As best as I reckon, for nearly a year, industry and economic pundits alike have been theorizing over the changes in how organizations do business or need to plan their business for the future given the recession we have had to endure. There is virtually no industry or geographic region that has been untouched by this phenomenon. These experts have created catchphrases such as "flat is the new up". Much as we saw during the recession in the early 1990's companies are "right sizing", "redeploying" and "refocusing" resources all in the attempt of being able to best ride out the economic storm and come out ahead.
This noble cause has taken on new meaning when architecting our networks. When times were better than they are now, many companies experienced healthy growth of their business. When an IT problem crept up, it was easy to throw money at the problem and make it go away. But now, money is not being thrown around as fast. What security and IT administrators are now realizing is that throwing money at a problem often didn't solve it, but rather put a band-aid on it or perhaps pushed the problem to a different place in the network. In many organizations, significant costs have also crept in as a result of deploying disparate products that cannot work well together, multiple operating systems or one operating system with multiple release trains, and lack of a single way to view and manage or control the network. Now that the proverbial tide has gone out, all of these inefficiencies and costs have become very apparent and many organizations are realizing the full extent of them for the very first time.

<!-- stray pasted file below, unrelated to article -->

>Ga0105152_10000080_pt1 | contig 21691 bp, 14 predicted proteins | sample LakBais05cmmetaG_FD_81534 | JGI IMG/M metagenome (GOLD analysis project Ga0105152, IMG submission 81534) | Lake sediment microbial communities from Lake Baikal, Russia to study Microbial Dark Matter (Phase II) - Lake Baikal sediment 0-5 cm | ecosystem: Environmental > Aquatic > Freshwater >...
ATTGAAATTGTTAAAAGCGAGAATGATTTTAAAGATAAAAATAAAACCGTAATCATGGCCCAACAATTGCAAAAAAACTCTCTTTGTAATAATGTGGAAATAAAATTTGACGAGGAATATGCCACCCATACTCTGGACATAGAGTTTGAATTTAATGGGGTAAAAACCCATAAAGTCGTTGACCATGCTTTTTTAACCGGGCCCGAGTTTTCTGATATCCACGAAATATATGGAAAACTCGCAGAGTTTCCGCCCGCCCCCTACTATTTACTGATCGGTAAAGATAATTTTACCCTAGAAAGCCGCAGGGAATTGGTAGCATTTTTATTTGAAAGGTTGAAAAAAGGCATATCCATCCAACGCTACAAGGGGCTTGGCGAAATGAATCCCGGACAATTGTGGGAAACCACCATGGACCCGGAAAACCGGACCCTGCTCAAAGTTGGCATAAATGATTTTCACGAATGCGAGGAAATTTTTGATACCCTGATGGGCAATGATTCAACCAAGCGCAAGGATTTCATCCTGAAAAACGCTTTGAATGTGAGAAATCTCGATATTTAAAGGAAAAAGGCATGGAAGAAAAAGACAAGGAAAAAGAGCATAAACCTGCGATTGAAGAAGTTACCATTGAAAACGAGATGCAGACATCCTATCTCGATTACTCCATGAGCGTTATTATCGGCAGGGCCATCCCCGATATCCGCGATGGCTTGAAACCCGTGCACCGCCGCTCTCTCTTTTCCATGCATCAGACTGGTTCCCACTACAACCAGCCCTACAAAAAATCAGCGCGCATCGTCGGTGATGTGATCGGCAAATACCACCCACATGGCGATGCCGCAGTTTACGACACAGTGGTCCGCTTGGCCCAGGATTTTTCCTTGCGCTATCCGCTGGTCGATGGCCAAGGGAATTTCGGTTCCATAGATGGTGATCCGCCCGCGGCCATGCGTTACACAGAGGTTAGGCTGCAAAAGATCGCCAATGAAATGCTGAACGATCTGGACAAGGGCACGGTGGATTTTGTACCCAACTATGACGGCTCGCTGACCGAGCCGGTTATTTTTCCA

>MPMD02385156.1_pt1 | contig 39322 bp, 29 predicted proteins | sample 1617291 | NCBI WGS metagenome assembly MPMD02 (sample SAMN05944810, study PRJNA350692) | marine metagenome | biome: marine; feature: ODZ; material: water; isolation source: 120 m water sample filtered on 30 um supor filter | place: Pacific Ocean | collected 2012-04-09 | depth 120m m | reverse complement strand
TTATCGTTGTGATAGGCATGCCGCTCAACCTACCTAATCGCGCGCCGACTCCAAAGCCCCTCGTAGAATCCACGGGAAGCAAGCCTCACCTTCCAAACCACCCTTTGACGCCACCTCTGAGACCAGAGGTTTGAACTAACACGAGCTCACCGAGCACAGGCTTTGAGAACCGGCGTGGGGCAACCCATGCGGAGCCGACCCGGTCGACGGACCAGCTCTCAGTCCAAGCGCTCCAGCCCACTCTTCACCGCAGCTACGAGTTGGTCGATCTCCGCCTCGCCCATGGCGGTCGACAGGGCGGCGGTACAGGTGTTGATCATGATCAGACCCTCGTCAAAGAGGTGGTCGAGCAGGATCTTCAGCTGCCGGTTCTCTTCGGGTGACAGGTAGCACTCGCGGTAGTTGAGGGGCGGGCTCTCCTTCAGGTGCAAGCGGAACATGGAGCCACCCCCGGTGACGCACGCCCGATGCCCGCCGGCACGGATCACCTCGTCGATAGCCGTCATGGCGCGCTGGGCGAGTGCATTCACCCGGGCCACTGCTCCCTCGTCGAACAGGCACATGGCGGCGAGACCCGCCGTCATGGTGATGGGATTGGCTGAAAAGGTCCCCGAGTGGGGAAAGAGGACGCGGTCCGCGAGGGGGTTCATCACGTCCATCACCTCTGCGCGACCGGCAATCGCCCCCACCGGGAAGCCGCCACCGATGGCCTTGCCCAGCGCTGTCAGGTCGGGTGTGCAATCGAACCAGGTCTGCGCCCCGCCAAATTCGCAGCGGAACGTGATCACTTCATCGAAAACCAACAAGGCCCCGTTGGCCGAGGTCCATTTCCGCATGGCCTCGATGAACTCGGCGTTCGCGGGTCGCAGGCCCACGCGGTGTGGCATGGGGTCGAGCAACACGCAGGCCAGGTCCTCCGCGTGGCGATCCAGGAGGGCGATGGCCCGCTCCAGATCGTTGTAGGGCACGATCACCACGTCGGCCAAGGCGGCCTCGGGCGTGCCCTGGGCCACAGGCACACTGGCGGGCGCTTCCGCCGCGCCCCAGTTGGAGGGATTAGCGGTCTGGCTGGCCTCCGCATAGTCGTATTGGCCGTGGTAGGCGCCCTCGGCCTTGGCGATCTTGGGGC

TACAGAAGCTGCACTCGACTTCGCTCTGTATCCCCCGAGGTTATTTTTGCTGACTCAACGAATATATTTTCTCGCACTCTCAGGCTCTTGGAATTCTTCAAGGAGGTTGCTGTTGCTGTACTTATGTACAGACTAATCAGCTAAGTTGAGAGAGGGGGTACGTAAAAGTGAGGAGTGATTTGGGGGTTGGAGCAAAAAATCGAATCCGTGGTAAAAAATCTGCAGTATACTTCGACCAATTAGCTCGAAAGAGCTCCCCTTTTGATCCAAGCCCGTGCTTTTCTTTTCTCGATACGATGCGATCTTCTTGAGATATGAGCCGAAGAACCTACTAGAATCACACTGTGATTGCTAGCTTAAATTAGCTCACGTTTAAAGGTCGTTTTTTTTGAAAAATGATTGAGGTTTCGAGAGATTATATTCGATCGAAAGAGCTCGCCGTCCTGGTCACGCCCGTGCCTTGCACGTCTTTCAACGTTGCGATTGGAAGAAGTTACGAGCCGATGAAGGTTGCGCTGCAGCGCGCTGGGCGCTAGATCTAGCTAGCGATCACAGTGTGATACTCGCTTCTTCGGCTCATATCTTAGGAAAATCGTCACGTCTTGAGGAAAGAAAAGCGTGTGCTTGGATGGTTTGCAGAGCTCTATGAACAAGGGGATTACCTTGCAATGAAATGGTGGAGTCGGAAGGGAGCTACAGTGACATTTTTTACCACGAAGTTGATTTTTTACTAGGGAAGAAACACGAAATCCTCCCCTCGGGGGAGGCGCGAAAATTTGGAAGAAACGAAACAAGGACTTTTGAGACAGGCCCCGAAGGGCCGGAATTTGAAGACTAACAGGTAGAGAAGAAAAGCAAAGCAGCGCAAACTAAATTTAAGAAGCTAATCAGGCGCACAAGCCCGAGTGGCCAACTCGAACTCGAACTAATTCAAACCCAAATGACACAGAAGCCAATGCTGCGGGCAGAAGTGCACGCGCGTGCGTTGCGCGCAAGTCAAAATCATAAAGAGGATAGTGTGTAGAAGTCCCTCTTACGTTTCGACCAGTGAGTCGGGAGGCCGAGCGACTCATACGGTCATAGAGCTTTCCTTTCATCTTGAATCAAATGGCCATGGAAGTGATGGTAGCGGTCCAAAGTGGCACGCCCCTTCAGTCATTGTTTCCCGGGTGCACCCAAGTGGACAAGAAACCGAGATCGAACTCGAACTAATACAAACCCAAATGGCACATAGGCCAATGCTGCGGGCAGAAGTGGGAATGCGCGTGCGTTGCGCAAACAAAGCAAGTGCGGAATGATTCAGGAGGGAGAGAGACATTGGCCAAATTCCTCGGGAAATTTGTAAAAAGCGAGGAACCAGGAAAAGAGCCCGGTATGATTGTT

In order for organizations to make it through these difficult times, it is important that the IT services used by employees, customers, prospects, partners and subcontractors must be rock solid, highly available, fast and secure regardless of where the person is located or conditions on the network. This starts with efficient network designs that are consistent, integrated with one OS and able to be administered through a "single pane of glass". The network must support a multi-vendor environment and eliminate lock-in scenarios. And finally, costs must be controlled both from an operational and capital expenditure standpoint.
No one asked for nor enjoys the current economic climate, but it can give us pause to re-examine the inefficiencies that may have crept into our business over time and retool where appropriate. Addressing these issues now will allow us to take advantage of the opportunities that will present themselves when "up is the new up" once again.
Discussing a wide range of topics impacting enterprises and data center security.